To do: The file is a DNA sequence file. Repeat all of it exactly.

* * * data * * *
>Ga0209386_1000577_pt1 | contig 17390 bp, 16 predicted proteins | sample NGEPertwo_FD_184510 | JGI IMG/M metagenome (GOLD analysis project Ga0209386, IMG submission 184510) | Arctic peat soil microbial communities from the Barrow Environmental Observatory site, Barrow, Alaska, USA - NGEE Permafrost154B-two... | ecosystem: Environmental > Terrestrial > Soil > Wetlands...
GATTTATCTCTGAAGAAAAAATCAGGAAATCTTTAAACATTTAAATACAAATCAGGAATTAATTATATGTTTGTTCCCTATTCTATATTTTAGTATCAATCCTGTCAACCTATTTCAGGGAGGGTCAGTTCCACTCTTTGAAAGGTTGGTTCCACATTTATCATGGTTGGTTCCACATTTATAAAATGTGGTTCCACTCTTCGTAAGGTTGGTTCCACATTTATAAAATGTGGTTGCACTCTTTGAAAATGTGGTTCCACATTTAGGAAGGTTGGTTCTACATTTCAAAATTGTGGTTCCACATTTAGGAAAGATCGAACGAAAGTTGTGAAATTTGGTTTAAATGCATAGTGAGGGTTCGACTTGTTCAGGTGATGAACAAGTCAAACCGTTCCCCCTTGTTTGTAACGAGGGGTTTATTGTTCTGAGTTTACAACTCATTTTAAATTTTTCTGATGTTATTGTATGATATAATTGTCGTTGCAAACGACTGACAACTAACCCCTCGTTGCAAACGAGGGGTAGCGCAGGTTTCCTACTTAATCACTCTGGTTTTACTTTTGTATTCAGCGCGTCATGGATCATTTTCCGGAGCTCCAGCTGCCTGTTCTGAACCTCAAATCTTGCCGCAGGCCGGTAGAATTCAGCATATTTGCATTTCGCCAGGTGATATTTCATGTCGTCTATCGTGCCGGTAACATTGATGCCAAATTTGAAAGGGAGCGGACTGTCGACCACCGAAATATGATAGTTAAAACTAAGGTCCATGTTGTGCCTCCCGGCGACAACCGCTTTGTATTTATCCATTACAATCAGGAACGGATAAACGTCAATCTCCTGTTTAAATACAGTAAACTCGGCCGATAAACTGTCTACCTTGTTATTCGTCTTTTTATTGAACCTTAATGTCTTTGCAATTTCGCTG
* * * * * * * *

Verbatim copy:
>Ga0209386_1000577_pt1 | contig 17390 bp, 16 predicted proteins | sample NGEPertwo_FD_184510 | JGI IMG/M metagenome (GOLD analysis project Ga0209386, IMG submission 184510) | Arctic peat soil microbial communities from the Barrow Environmental Observatory site, Barrow, Alaska, USA - NGEE Permafrost154B-two... | ecosystem: Environmental > Terrestrial > Soil > Wetlands...
GATTTATCTCTGAAGAAAAAATCAGGAAATCTTTAAACATTTAAATACAAATCAGGAATTAATTATATGTTTGTTCCCTATTCTATATTTTAGTATCAATCCTGTCAACCTATTTCAGGGAGGGTCAGTTCCACTCTTTGAAAGGTTGGTTCCACATTTATCATGGTTGGTTCCACATTTATAAAATGTGGTTCCACTCTTCGTAAGGTTGGTTCCACATTTATAAAATGTGGTTGCACTCTTTGAAAATGTGGTTCCACATTTAGGAAGGTTGGTTCTACATTTCAAAATTGTGGTTCCACATTTAGGAAAGATCGAACGAAAGTTGTGAAATTTGGTTTAAATGCATAGTGAGGGTTCGACTTGTTCAGGTGATGAACAAGTCAAACCGTTCCCCCTTGTTTGTAACGAGGGGTTTATTGTTCTGAGTTTACAACTCATTTTAAATTTTTCTGATGTTATTGTATGATATAATTGTCGTTGCAAACGACTGACAACTAACCCCTCGTTGCAAACGAGGGGTAGCGCAGGTTTCCTACTTAATCACTCTGGTTTTACTTTTGTATTCAGCGCGTCATGGATCATTTTCCGGAGCTCCAGCTGCCTGTTCTGAACCTCAAATCTTGCCGCAGGCCGGTAGAATTCAGCATATTTGCATTTCGCCAGGTGATATTTCATGTCGTCTATCGTGCCGGTAACATTGATGCCAAATTTGAAAGGGAGCGGACTGTCGACCACCGAAATATGATAGTTAAAACTAAGGTCCATGTTGTGCCTCCCGGCGACAACCGCTTTGTATTTATCCATTACAATCAGGAACGGATAAACGTCAATCTCCTGTTTAAATACAGTAAACTCGGCCGATAAACTGTCTACCTTGTTATTCGTCTTTTTATTGAACCTTAATGTCTTTGCAATTTCGCTG